David O'Mer has drunk a lot of bathwater in his time. Those who haven't seen his bath act with La Clique - the renowned burlesque-cabaret-circus collective - might know him from the posters for its show, La Soiree. O'Mer is the sleekly muscular, shirtless acrobat holding himself horizontal above a claw-foot tub and flicking a long arc of water into the air with his hair.
O'Mer estimates he has performed his act - which involves dipping into the tub, spinning and tumbling above it on straps, spurting water out of his mouth and an encounter with a rubber duck - more than 1000 times and he swallows water ''all the time''. Sometimes, he even chokes on it.
''Every now and again I make a little mistake and the water runs up my nose while I'm upside down and then I can't breathe,'' he says. ''I have to dive back down into the bath and choke a bit.
''Sometimes I come up out [of the tub] with a cool and relaxed look on my face and then I have to dive back in and choke so my eyes nearly pop out. It's good I have somewhere I can hide.''
Bathwater is not his drink of choice; the 30-year-old former gymnast prefers a good scotch whisky. One of his favourites is the Balvenie. ''It's a really nice, handcrafted single malt and it's not too smoky,'' he says. ''It also has a really nice-looking bottle. I am a bit of a man of aesthetics there.''
O'Mer is from Hanover, Germany, and lives in Berlin. He has visited Australia several times with La Clique and discovered his favourite wine - Amarone della Valpolicella, a mix of partially dried corvina, rondinella and molinara grapes - at an Italian restaurant in Kings Cross years ago.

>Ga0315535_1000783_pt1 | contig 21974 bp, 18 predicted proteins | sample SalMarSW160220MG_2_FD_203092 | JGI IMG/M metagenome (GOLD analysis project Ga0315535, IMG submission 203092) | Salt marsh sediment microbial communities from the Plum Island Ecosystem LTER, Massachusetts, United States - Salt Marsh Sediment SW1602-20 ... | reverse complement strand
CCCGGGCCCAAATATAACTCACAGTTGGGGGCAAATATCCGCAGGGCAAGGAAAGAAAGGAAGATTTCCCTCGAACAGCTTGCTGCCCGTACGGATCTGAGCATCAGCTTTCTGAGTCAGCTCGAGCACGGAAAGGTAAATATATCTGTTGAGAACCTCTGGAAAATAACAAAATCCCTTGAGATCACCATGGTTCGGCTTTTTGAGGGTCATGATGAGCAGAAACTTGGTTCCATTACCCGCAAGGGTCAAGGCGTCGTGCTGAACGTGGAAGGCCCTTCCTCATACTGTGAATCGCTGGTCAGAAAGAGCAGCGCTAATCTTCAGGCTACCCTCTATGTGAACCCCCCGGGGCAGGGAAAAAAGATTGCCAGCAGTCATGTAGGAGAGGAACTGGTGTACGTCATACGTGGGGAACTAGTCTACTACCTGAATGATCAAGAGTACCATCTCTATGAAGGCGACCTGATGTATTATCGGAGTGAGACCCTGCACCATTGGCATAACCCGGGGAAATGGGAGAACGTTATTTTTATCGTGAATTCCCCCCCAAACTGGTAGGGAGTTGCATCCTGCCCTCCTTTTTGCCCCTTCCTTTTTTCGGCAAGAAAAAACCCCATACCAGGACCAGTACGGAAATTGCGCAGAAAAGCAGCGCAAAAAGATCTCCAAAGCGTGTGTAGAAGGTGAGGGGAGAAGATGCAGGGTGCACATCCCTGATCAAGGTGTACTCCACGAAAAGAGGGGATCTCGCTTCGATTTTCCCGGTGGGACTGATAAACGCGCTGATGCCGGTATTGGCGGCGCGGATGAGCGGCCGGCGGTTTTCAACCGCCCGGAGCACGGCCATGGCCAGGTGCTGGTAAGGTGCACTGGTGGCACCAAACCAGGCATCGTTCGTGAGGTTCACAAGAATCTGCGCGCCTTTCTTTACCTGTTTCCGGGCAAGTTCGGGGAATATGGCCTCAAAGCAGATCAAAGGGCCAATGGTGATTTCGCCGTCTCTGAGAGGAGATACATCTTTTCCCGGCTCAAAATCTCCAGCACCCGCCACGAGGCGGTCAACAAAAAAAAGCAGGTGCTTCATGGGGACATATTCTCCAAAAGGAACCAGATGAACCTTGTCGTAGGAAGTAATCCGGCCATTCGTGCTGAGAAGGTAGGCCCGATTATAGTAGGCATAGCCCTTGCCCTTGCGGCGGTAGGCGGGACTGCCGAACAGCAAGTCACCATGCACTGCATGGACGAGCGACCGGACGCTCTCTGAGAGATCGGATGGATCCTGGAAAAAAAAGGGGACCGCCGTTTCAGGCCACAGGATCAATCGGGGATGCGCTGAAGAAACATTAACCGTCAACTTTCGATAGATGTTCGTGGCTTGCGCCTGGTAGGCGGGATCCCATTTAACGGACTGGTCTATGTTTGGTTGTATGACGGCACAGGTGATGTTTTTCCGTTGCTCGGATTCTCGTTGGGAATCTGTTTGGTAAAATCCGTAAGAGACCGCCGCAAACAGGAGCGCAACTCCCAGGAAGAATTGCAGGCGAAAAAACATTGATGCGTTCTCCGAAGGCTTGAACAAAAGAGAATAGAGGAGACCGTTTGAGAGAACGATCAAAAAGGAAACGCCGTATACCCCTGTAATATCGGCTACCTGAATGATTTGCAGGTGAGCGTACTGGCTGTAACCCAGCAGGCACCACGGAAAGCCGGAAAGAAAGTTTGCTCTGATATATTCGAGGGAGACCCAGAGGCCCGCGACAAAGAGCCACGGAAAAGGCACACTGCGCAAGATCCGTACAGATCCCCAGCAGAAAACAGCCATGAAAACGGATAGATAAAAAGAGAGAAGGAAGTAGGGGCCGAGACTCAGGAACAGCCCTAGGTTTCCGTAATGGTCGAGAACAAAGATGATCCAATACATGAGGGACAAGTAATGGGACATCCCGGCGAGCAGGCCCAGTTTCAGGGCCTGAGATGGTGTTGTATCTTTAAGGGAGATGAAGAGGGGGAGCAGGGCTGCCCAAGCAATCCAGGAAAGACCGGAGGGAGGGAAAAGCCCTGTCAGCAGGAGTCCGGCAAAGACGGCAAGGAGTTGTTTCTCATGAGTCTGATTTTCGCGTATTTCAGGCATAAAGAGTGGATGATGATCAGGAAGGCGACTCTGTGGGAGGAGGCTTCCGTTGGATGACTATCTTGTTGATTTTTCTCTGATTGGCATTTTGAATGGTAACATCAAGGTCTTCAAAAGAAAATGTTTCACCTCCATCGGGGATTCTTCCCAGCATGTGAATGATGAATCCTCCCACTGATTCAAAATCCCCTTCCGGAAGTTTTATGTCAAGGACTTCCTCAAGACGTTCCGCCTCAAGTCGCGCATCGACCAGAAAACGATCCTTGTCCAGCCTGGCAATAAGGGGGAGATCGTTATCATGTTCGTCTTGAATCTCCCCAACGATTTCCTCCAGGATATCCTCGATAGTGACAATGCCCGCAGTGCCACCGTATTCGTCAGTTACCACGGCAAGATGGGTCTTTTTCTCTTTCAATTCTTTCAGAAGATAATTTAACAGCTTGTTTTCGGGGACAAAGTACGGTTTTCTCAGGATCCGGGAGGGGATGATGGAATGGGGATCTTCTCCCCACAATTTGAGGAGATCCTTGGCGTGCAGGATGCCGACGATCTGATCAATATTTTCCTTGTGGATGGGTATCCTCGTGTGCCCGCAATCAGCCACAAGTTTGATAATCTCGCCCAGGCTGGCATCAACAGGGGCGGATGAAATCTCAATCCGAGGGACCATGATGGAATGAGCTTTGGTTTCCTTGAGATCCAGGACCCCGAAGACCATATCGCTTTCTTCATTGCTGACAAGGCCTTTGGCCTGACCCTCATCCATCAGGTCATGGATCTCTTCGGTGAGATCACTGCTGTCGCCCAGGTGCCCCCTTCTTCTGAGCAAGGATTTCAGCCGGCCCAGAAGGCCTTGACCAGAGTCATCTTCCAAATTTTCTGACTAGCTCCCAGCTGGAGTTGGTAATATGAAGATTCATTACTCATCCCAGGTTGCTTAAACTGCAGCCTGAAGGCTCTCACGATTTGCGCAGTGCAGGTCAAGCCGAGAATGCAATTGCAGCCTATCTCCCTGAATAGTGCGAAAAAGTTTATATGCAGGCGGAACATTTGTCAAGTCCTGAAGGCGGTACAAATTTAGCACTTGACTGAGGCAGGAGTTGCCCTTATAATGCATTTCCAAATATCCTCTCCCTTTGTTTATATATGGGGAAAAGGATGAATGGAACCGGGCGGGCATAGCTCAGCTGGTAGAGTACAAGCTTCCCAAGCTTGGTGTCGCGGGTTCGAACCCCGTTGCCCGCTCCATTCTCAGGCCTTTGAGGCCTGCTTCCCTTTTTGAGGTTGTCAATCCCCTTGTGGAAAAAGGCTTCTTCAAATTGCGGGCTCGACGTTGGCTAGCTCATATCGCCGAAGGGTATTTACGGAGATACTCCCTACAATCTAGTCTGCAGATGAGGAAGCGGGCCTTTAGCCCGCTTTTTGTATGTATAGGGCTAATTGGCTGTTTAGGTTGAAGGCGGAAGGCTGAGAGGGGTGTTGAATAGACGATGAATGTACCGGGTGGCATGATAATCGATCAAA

He was a regular visitor, he says, in the company of ''an eccentric Swedish magician''. ''Each time, the magician would ask the waiter to recommend a wine, saying things like: 'I want one that tastes like a hole has opened up in the sky and a rope has fallen out and has carried me up into the sky.' He would describe it differently each night and make it into this whole theatrical performance. And with a Swedish accent, too, which is quite entertaining.
''It slightly confused the waiters but it worked because that's how we found the Amarone.''
O'Mer appears six days a week in the Sydney season of La Soiree. While he has known plenty of performers, particularly in Europe, who drink before a show, he's not one of them.
''With a physical act like that, I prefer to wait until after,'' he says. He has enjoyed a quiet drink with fellow cast members at the Opera Bar but any sort of celebratory imbibing is saved for Sunday nights, with Monday being La Clique's day off.
''It is not great fun to be on-stage with a hangover,'' O'Mer says. And certainly not when you have to hang upside down with water up your nose.
La Soiree with La Clique is on at the Sydney Opera House until March 11.